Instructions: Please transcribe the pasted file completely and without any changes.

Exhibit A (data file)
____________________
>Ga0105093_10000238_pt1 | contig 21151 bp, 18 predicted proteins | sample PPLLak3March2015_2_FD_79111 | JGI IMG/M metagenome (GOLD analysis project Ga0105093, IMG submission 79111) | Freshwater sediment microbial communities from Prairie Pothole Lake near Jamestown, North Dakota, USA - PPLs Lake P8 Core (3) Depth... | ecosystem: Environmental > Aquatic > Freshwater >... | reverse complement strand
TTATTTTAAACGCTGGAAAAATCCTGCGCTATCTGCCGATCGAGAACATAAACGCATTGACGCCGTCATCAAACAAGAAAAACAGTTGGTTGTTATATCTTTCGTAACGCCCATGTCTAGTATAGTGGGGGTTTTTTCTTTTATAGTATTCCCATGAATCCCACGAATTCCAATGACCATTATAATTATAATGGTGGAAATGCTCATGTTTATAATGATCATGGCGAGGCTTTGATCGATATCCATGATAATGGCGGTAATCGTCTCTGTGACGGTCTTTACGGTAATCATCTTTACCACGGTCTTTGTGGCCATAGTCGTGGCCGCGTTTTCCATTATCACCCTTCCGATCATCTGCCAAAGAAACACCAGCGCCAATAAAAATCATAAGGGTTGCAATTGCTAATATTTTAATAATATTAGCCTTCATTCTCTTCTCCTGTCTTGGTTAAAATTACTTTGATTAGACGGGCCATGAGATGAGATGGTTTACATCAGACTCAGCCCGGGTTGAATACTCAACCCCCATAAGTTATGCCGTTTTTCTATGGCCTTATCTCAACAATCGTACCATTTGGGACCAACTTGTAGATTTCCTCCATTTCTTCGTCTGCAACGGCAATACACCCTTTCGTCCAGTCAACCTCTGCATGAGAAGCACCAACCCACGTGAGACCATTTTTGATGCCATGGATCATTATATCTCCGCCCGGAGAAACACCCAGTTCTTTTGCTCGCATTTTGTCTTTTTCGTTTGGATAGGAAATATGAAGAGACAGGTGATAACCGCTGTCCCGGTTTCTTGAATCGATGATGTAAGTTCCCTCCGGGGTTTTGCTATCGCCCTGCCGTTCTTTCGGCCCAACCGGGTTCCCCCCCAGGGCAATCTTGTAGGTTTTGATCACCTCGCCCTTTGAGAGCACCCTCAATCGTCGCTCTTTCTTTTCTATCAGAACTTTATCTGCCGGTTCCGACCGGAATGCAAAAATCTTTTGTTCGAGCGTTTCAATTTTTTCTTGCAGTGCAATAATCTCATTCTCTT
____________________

>Ga0105093_10000238_pt1 | contig 21151 bp, 18 predicted proteins | sample PPLLak3March2015_2_FD_79111 | JGI IMG/M metagenome (GOLD analysis project Ga0105093, IMG submission 79111) | Freshwater sediment microbial communities from Prairie Pothole Lake near Jamestown, North Dakota, USA - PPLs Lake P8 Core (3) Depth... | ecosystem: Environmental > Aquatic > Freshwater >... | reverse complement strand
TTATTTTAAACGCTGGAAAAATCCTGCGCTATCTGCCGATCGAGAACATAAACGCATTGACGCCGTCATCAAACAAGAAAAACAGTTGGTTGTTATATCTTTCGTAACGCCCATGTCTAGTATAGTGGGGGTTTTTTCTTTTATAGTATTCCCATGAATCCCACGAATTCCAATGACCATTATAATTATAATGGTGGAAATGCTCATGTTTATAATGATCATGGCGAGGCTTTGATCGATATCCATGATAATGGCGGTAATCGTCTCTGTGACGGTCTTTACGGTAATCATCTTTACCACGGTCTTTGTGGCCATAGTCGTGGCCGCGTTTTCCATTATCACCCTTCCGATCATCTGCCAAAGAAACACCAGCGCCAATAAAAATCATAAGGGTTGCAATTGCTAATATTTTAATAATATTAGCCTTCATTCTCTTCTCCTGTCTTGGTTAAAATTACTTTGATTAGACGGGCCATGAGATGAGATGGTTTACATCAGACTCAGCCCGGGTTGAATACTCAACCCCCATAAGTTATGCCGTTTTTCTATGGCCTTATCTCAACAATCGTACCATTTGGGACCAACTTGTAGATTTCCTCCATTTCTTCGTCTGCAACGGCAATACACCCTTTCGTCCAGTCAACCTCTGCATGAGAAGCACCAACCCACGTGAGACCATTTTTGATGCCATGGATCATTATATCTCCGCCCGGAGAAACACCCAGTTCTTTTGCTCGCATTTTGTCTTTTTCGTTTGGATAGGAAATATGAAGAGACAGGTGATAACCGCTGTCCCGGTTTCTTGAATCGATGATGTAAGTTCCCTCCGGGGTTTTGCTATCGCCCTGCCGTTCTTTCGGCCCAACCGGGTTCCCCCCCAGGGCAATCTTGTAGGTTTTGATCACCTCGCCCTTTGAGAGCACCCTCAATCGTCGCTCTTTCTTTTCTATCAGAACTTTATCTGCCGGTTCCGACCGGAATGCAAAAATCTTTTGTTCGAGCGTTTCAATTTTTTCTTGCAGTGCAATAATCTCATTCTCTT